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I'm embedding IronPython (2.6.1) in a C# assembly and exposing several objects to scripts which are executed with PythonEngine.ExecuteFile. I expose them either with

scope.SetVariable("SomeObject", new SomeObject())

or

engine.Execute("from MyNamespace import SomeObject", scope)

depending on how the scripts use them. My application assembly is added to the engine with

engine.Runtime.LoadAssembly(Assembly.GetExecutingAssembly())

Now a script can execute help(SomeObject) and dump the nice little help info(*), however it's incomplete. None of the object's events or properties (public of course) show up and many of the 'built-in' members are missing as well.

Here's the odd part; If I fire up ipy.exe and execute the following:

import sys
sys.path.append('<location of my app>')
import clr
clr.AddReferenceToFile('myapp.exe')
from MyNamespace import SomeObject
help(SomeObject)

I get a different dump, complete with all the missing members!

Why do the two differ?

Bonus question: Assuming I get it working correctly, is it possible to add descriptive text on my CLR objects to the output of help()? Like you can from within the script, on your python-native types? My first guess was the DescriptionAttribute, but that didn't work.

(*) Obviously a final, working script wouldn't do this but it is exceedingly helpful while writing/testing the script.

Answered

Here is a complete console program that illustrates how to import the site which replaces the usless internal help() with the standard python library help().

using System;
using System.Collections.Generic;
using System.Reflection;
using IronPython.Hosting;
using IronPython.Runtime;
using Microsoft.Scripting.Hosting.Providers;

namespace MyApp
{
    class Program
    {
        static void Main(string[] args)
        {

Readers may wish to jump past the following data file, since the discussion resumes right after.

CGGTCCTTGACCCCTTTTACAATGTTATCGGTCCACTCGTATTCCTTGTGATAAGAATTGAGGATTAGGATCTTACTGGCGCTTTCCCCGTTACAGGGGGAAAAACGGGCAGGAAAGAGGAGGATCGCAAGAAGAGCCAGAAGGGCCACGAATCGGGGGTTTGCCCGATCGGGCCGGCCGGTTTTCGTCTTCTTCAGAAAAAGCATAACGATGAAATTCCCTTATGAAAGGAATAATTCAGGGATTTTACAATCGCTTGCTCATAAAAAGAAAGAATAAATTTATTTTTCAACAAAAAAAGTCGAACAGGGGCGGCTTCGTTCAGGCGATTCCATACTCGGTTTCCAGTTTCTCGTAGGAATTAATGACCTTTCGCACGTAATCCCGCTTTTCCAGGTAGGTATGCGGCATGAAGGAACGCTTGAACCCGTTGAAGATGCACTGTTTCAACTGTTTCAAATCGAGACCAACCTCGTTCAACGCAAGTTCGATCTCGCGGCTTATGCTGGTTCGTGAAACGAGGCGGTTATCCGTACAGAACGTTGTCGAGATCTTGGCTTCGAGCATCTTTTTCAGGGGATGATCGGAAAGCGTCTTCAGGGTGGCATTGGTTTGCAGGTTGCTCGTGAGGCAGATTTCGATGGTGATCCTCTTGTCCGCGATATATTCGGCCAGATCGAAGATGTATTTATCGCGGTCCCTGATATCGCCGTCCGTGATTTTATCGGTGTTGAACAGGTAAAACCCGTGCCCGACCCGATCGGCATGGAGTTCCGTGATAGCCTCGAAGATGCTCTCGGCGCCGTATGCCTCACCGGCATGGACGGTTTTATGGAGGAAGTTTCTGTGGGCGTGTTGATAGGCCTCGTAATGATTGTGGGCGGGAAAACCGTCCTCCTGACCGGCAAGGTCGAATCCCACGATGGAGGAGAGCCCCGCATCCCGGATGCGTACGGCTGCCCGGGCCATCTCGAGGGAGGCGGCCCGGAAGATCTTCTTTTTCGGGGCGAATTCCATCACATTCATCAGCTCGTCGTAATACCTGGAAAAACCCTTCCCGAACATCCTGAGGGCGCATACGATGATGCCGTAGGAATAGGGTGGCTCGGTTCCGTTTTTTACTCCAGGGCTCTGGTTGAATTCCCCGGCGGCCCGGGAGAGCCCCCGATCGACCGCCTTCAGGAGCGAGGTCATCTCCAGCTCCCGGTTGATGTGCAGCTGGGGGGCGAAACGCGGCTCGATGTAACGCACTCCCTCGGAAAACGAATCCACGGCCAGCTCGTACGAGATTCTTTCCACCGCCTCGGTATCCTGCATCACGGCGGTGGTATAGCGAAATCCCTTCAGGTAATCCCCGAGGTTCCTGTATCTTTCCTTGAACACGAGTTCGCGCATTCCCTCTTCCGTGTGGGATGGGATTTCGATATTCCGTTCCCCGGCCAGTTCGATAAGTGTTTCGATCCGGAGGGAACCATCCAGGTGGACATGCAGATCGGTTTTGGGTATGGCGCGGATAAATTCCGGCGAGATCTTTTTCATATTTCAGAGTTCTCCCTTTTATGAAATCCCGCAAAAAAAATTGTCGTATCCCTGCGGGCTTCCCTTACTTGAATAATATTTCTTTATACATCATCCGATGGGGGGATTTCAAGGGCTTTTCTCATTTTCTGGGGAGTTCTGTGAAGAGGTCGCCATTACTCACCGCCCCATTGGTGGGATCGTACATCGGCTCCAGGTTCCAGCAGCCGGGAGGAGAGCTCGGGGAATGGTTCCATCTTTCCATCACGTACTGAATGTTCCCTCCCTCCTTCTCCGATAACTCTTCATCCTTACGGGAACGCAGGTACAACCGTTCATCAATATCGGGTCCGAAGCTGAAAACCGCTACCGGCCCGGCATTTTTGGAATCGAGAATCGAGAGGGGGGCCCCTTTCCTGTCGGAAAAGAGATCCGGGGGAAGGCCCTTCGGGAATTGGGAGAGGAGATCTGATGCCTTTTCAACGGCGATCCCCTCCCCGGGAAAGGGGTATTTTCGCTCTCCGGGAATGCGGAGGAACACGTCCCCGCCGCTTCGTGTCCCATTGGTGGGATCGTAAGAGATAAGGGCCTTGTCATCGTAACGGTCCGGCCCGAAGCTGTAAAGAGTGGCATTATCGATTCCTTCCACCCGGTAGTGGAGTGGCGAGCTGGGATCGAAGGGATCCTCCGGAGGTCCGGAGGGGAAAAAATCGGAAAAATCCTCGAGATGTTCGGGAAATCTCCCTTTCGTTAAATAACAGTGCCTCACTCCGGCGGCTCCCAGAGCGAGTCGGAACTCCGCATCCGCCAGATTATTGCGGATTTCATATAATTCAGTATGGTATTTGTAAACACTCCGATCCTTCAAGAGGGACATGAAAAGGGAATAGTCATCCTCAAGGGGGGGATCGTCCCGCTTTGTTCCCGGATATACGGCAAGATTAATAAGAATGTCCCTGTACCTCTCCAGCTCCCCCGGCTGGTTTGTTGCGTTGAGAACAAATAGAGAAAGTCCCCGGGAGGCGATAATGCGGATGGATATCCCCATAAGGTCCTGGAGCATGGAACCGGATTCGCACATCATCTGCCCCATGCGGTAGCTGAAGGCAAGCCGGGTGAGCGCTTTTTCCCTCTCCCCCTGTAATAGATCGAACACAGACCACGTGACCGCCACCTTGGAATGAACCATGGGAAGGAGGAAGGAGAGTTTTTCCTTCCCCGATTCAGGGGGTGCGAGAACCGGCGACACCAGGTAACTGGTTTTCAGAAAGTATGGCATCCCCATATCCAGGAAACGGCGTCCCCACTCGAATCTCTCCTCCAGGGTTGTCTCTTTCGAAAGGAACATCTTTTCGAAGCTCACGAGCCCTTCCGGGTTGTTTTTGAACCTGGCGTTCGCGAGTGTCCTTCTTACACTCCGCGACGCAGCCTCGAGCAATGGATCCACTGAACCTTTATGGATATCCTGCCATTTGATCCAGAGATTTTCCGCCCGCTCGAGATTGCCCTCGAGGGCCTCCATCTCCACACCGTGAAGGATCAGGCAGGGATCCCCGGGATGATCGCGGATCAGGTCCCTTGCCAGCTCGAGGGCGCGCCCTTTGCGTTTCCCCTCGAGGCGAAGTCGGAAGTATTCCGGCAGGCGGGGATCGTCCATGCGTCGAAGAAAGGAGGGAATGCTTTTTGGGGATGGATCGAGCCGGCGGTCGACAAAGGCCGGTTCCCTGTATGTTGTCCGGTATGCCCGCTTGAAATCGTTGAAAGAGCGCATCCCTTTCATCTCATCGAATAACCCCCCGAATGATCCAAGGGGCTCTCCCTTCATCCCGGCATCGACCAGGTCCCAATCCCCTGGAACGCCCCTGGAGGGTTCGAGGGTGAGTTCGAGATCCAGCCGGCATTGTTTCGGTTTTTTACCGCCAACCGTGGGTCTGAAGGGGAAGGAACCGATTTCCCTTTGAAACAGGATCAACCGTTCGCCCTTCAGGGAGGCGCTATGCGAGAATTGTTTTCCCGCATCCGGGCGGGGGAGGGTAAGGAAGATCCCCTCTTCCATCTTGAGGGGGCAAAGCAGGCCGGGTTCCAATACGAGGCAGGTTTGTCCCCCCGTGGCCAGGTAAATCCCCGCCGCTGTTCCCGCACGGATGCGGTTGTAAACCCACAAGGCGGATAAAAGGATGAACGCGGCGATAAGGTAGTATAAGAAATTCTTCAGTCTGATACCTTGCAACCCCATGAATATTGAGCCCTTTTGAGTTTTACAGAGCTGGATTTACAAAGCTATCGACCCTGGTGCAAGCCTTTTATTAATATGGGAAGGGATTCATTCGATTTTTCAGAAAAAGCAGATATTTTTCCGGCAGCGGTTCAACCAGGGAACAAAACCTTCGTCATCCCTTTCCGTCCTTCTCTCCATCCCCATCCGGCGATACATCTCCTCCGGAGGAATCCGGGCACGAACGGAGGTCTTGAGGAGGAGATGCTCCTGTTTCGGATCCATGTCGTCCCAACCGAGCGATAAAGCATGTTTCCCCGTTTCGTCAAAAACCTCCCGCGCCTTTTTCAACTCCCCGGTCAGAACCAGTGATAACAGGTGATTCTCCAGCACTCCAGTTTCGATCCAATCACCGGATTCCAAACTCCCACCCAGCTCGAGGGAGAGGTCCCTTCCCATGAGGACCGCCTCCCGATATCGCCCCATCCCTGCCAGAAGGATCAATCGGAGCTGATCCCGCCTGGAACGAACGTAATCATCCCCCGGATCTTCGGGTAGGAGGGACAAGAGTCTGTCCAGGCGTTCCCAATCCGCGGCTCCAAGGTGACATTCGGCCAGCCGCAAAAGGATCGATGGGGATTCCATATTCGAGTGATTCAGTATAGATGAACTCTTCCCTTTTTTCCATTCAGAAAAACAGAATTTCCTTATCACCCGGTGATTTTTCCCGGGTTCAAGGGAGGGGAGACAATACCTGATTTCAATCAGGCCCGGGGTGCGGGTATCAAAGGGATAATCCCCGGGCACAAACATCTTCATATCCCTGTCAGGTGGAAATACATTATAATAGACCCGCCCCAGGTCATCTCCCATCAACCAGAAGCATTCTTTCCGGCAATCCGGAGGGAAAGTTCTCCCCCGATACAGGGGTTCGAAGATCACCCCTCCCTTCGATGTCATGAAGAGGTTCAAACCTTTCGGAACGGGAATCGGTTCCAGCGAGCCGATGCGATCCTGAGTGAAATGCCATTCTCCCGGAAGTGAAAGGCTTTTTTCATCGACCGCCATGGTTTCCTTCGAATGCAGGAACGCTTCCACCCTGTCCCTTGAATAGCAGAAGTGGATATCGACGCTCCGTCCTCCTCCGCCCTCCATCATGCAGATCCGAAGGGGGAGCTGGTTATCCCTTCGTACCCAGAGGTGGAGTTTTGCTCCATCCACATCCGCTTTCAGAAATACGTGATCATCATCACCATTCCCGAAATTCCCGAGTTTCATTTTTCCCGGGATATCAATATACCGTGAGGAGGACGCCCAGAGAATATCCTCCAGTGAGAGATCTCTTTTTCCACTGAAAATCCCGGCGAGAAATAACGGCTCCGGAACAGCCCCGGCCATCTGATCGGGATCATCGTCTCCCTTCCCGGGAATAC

// Work around issue w/ pydoc - piping to more doesn't work so instead indicate that we're a dumb terminal
            if (Environment.GetEnvironmentVariable("TERM") == null)
                Environment.SetEnvironmentVariable("TERM", "dumb");

            var engine = Python.CreateEngine();

            // Add standard Python library path (is there a better way to do this??)
            PythonContext context = HostingHelpers.GetLanguageContext(engine) as PythonContext;
            ICollection<string> paths = context.GetSearchPaths();
            paths.Add(@"C:\Program Files (x86)\IronPython 2.6\Lib");
            context.SetSearchPaths(paths);

            // Import site module
            engine.ImportModule("site");

            engine.Runtime.LoadAssembly(Assembly.GetEntryAssembly());

            var scope = engine.CreateScope();
            scope.SetVariable("SomeObject", new SomeObject());
            engine.Execute("help(SomeObject)", scope);
        }
    }

    /// <summary>
    /// Description of SomeObject.
    /// </summary>
    public class SomeObject
    {
        /// <summary>
        /// Description of SomeProperty.
        /// </summary>
        public int SomeProperty { get; set; }
        /// <summary>
        /// Description of SomeMethod.
        /// </summary>
        public void SomeMethod() { }
        /// <summary>
        /// Description of SomeEvent.
        /// </summary>
        public event EventHandler SomeEvent;
    }
}
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1 Answer 1

up vote 4 down vote accepted

My guess is that in your app you're not importing the standard library. IronPython includes a built-in help function and the standard library includes a help function which gets installed by site.py. If you make sure the standard library is available when you host and then import site.py when you create the engine then you should get the standard library help. That being said it's probably a bug or missing feature that the built-in help isn't documenting events and properties.

Regarding the documentation - yes, you just need to use C#'s doc comments and build with the /doc:MyAssemblyName.xml option. If the XML file is in the same directory as the assembly IronPython will read the doc strings and provide them for doc attributes which help() then reads.

share|improve this answer
    
I was able to verify that this answer is correct, however I am not (so far) able to figure out how to import site.py programatically. My verification consisted of building ipy.exe (it's all of one simple .cs file) and trying the ipy procedure above. I get the broken help results. If I then make the standard python library available to this new ipy.exe, I get the correct help results. So the solution to loading the standard library is buried deep in the bowls of Microsoft.Scripting.Hosting or IronPython.Hosting. OO-Spaghetti would be a kind word for that mess. –  Tergiver Jan 9 '11 at 16:23
    
I figured out how to get the site module loaded and updated my question above. –  Tergiver Jan 9 '11 at 17:57

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